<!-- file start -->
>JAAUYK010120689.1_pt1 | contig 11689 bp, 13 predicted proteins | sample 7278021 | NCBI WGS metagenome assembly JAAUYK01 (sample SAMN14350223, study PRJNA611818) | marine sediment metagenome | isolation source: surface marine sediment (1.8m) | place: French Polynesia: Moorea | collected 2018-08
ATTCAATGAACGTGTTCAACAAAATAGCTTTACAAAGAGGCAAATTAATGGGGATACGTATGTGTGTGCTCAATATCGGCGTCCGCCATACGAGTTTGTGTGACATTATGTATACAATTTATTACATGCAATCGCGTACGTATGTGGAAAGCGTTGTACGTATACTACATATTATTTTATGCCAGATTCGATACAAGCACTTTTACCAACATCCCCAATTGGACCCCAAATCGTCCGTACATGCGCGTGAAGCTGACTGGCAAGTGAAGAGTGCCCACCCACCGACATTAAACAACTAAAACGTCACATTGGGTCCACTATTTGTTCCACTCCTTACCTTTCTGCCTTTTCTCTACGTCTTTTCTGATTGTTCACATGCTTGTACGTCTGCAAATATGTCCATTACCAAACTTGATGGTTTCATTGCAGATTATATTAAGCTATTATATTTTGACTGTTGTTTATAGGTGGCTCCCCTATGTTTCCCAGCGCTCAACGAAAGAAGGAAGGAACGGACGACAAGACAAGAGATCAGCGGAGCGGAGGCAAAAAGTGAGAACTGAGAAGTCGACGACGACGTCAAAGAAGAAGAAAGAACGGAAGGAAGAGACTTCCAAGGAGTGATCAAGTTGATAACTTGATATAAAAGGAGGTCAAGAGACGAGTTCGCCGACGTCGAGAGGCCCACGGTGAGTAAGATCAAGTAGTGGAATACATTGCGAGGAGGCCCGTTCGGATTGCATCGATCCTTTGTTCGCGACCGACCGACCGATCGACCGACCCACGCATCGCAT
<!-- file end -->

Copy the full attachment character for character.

>JAAUYK010120689.1_pt1 | contig 11689 bp, 13 predicted proteins | sample 7278021 | NCBI WGS metagenome assembly JAAUYK01 (sample SAMN14350223, study PRJNA611818) | marine sediment metagenome | isolation source: surface marine sediment (1.8m) | place: French Polynesia: Moorea | collected 2018-08
ATTCAATGAACGTGTTCAACAAAATAGCTTTACAAAGAGGCAAATTAATGGGGATACGTATGTGTGTGCTCAATATCGGCGTCCGCCATACGAGTTTGTGTGACATTATGTATACAATTTATTACATGCAATCGCGTACGTATGTGGAAAGCGTTGTACGTATACTACATATTATTTTATGCCAGATTCGATACAAGCACTTTTACCAACATCCCCAATTGGACCCCAAATCGTCCGTACATGCGCGTGAAGCTGACTGGCAAGTGAAGAGTGCCCACCCACCGACATTAAACAACTAAAACGTCACATTGGGTCCACTATTTGTTCCACTCCTTACCTTTCTGCCTTTTCTCTACGTCTTTTCTGATTGTTCACATGCTTGTACGTCTGCAAATATGTCCATTACCAAACTTGATGGTTTCATTGCAGATTATATTAAGCTATTATATTTTGACTGTTGTTTATAGGTGGCTCCCCTATGTTTCCCAGCGCTCAACGAAAGAAGGAAGGAACGGACGACAAGACAAGAGATCAGCGGAGCGGAGGCAAAAAGTGAGAACTGAGAAGTCGACGACGACGTCAAAGAAGAAGAAAGAACGGAAGGAAGAGACTTCCAAGGAGTGATCAAGTTGATAACTTGATATAAAAGGAGGTCAAGAGACGAGTTCGCCGACGTCGAGAGGCCCACGGTGAGTAAGATCAAGTAGTGGAATACATTGCGAGGAGGCCCGTTCGGATTGCATCGATCCTTTGTTCGCGACCGACCGACCGATCGACCGACCCACGCATCGCAT